Friday, October 26, 2012

Force Windows Phone Theme

Windows Phone applications inherits the theme of the OS on launch.

When the UI is designed specially for the dark theme it won't look well on the light theme, or vice versa.

To prevent this the application can force the default dark or light theme.

In the application class' constructor put this code to force the dark theme:
if ((Visibility)Application.Current.Resources["PhoneLightThemeVisibility"] == Visibility.Visible) MergeCustomColors("/Themes/DarkStyles.xaml");
Or this code to force the light theme:
if ((Visibility)Application.Current.Resources["PhoneDarkThemeVisibility"] == Visibility.Visible) MergeCustomColors("/Themes/LightStyles.xaml");
Anywhere in your project put this method:
private void MergeCustomColors(String Theme)
    ResourceDictionary Dictionaries = new ResourceDictionary();
    String source = String.Format(Theme);
    var themeStyles = new ResourceDictionary { Source = new Uri(source, UriKind.Relative) };
    ResourceDictionary appResources = Current.Resources;
    foreach (DictionaryEntry entry in Dictionaries.MergedDictionaries[0])
        SolidColorBrush ColorBrush = entry.Value as SolidColorBrush;
        SolidColorBrush ExistingBrush = appResources[entry.Key] as SolidColorBrush;
        if (ExistingBrush != null && ColorBrush != null) { ExistingBrush.Color = ColorBrush.Color; }
The code assumes that the projects contains the files DarkStyles.xaml and LightStyles.xaml in a folder named Themes.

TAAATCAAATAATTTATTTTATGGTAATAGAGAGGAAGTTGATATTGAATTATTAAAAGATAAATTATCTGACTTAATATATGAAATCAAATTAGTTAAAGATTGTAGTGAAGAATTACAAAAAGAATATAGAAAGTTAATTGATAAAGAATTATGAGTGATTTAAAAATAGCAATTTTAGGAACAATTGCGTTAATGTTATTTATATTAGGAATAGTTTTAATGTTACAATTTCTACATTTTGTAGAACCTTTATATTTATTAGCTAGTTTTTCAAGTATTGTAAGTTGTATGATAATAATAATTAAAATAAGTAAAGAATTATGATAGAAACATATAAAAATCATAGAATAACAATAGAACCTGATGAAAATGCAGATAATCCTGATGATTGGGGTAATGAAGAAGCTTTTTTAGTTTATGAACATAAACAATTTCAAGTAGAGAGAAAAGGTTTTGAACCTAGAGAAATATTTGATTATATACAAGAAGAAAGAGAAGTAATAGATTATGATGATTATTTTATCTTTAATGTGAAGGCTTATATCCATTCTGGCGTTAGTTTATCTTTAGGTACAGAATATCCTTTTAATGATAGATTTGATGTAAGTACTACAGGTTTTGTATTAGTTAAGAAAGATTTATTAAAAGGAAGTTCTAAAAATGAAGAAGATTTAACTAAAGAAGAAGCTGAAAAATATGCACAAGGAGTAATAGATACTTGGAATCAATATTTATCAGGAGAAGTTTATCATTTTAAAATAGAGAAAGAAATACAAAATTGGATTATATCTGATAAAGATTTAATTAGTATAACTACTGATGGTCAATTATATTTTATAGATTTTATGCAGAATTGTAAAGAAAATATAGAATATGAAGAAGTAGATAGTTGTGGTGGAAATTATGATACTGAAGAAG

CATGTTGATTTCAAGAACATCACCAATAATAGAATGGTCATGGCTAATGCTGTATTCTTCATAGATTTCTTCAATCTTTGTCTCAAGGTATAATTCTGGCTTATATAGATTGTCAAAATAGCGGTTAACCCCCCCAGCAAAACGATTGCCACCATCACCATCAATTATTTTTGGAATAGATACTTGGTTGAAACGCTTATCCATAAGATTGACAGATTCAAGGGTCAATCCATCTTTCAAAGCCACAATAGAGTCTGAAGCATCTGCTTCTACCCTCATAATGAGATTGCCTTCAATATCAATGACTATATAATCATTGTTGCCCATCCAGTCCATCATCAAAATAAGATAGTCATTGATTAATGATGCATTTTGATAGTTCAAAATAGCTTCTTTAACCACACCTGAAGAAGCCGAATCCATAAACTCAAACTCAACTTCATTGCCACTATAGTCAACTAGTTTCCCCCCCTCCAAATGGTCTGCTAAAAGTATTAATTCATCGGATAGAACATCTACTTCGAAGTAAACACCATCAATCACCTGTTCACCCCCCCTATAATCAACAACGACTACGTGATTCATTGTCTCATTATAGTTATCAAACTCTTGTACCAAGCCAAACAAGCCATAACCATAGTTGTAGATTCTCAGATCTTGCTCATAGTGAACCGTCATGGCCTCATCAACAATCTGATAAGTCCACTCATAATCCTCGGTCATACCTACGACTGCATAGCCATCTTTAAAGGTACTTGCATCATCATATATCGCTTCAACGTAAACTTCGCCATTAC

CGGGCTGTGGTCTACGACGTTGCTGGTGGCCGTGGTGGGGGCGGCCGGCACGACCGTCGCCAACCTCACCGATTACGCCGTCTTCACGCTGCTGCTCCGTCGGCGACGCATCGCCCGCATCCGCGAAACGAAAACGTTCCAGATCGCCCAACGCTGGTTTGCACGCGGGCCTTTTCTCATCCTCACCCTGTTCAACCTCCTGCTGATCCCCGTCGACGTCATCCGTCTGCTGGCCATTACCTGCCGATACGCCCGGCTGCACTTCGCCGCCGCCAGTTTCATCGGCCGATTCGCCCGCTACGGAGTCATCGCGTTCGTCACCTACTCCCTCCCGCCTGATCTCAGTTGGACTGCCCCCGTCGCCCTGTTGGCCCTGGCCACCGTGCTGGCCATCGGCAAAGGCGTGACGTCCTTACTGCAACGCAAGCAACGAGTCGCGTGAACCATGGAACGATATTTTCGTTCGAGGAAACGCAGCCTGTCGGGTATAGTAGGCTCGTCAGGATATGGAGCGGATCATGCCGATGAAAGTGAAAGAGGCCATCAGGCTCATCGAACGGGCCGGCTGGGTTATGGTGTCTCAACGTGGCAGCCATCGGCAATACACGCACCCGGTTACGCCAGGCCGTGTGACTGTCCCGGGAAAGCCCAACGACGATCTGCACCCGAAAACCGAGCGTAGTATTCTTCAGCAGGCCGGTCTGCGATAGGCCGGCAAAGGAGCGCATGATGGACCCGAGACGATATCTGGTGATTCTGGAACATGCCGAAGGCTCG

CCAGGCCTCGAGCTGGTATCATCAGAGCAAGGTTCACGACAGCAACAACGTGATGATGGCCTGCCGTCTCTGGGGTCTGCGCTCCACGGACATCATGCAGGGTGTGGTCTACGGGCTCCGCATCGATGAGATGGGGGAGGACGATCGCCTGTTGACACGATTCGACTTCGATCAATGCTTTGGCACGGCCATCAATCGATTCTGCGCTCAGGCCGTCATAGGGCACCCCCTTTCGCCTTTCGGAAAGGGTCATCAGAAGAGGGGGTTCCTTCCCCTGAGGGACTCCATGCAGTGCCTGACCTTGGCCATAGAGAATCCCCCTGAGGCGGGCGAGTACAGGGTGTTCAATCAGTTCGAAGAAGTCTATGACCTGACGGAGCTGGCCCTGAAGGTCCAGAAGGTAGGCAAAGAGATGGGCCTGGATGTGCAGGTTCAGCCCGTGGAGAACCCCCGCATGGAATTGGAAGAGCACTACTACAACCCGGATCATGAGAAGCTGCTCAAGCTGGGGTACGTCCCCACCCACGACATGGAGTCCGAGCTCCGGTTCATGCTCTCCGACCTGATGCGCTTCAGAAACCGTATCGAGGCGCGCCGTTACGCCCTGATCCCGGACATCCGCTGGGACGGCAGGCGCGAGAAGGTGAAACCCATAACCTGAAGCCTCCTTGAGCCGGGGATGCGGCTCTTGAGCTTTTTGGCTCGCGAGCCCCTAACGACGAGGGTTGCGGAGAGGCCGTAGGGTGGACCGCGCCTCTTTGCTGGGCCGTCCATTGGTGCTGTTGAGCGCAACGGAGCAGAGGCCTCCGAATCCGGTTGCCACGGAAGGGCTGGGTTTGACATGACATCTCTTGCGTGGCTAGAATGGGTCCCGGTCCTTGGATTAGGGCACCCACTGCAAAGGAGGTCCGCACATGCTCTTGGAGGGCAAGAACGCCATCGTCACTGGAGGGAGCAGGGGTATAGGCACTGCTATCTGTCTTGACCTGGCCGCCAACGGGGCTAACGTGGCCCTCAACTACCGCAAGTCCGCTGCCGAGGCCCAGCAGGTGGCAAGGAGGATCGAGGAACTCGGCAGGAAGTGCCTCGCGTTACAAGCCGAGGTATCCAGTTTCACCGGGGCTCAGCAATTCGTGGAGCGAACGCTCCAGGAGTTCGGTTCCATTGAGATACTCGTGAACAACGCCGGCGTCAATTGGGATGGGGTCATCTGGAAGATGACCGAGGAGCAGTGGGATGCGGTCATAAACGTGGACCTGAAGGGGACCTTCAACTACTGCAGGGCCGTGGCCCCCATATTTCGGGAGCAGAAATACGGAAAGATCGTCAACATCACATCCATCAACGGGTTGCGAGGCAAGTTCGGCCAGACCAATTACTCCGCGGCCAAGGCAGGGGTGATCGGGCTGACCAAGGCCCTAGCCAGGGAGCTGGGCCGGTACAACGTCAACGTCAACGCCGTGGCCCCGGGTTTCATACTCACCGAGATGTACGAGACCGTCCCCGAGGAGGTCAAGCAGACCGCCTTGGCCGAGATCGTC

A demo project can be found here.

Get Windows Phone Accent Color

Some times an application needs to know which accent color is currently in use on the device so it can adjust it's UI.

The PhoneAccentColor key indicates the accent color as a Color object.
The PhoneAccentBrush key indicates the accent color as a Brush object.

In XAML you can do something like:
<TextBlock Foreground="{StaticResource PhoneAccentBrush}" />
    <SolidColorBrush Color="{StaticResource PhoneAccentColor}" />
In C#:
Color AccentColor = (Color)Resources["PhoneAccentColor"];
Brush AccentBrush = (Brush)Resources["PhoneAccentBrush"];

Detect Windows Phone Theme

Some times an application needs to know which theme is currently in use on the device so it can adjust it's UI.

The PhoneLightThemeVisibility key indicates the visibility of the light theme.
The PhoneDarkThemeVisibility key indicates the visibility of the dark theme.

In XAML you can do something like:
<TextBlock Visibility="{StaticResource PhoneLightThemeVisibility}" />
<TextBlock Visibility="{StaticResource PhoneDarkThemeVisibility}" />
You can use a converter to manipulate other properties that are not of type Visibility.

In C#: